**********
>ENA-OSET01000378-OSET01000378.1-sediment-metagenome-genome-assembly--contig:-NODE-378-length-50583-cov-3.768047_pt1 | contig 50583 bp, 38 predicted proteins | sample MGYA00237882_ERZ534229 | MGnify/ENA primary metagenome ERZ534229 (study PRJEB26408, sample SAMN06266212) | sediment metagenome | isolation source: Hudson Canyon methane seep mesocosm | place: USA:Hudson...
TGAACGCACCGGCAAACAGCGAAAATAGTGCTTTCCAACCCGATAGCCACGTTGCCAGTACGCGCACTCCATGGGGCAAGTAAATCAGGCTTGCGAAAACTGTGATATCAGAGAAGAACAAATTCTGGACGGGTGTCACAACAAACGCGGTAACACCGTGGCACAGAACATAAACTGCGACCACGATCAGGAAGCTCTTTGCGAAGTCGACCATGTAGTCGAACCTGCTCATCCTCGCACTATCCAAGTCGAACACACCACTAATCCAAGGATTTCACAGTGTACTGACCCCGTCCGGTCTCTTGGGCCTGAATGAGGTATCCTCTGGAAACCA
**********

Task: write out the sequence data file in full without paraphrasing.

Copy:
>ENA-OSET01000378-OSET01000378.1-sediment-metagenome-genome-assembly--contig:-NODE-378-length-50583-cov-3.768047_pt1 | contig 50583 bp, 38 predicted proteins | sample MGYA00237882_ERZ534229 | MGnify/ENA primary metagenome ERZ534229 (study PRJEB26408, sample SAMN06266212) | sediment metagenome | isolation source: Hudson Canyon methane seep mesocosm | place: USA:Hudson...
TGAACGCACCGGCAAACAGCGAAAATAGTGCTTTCCAACCCGATAGCCACGTTGCCAGTACGCGCACTCCATGGGGCAAGTAAATCAGGCTTGCGAAAACTGTGATATCAGAGAAGAACAAATTCTGGACGGGTGTCACAACAAACGCGGTAACACCGTGGCACAGAACATAAACTGCGACCACGATCAGGAAGCTCTTTGCGAAGTCGACCATGTAGTCGAACCTGCTCATCCTCGCACTATCCAAGTCGAACACACCACTAATCCAAGGATTTCACAGTGTACTGACCCCGTCCGGTCTCTTGGGCCTGAATGAGGTATCCTCTGGAAACCA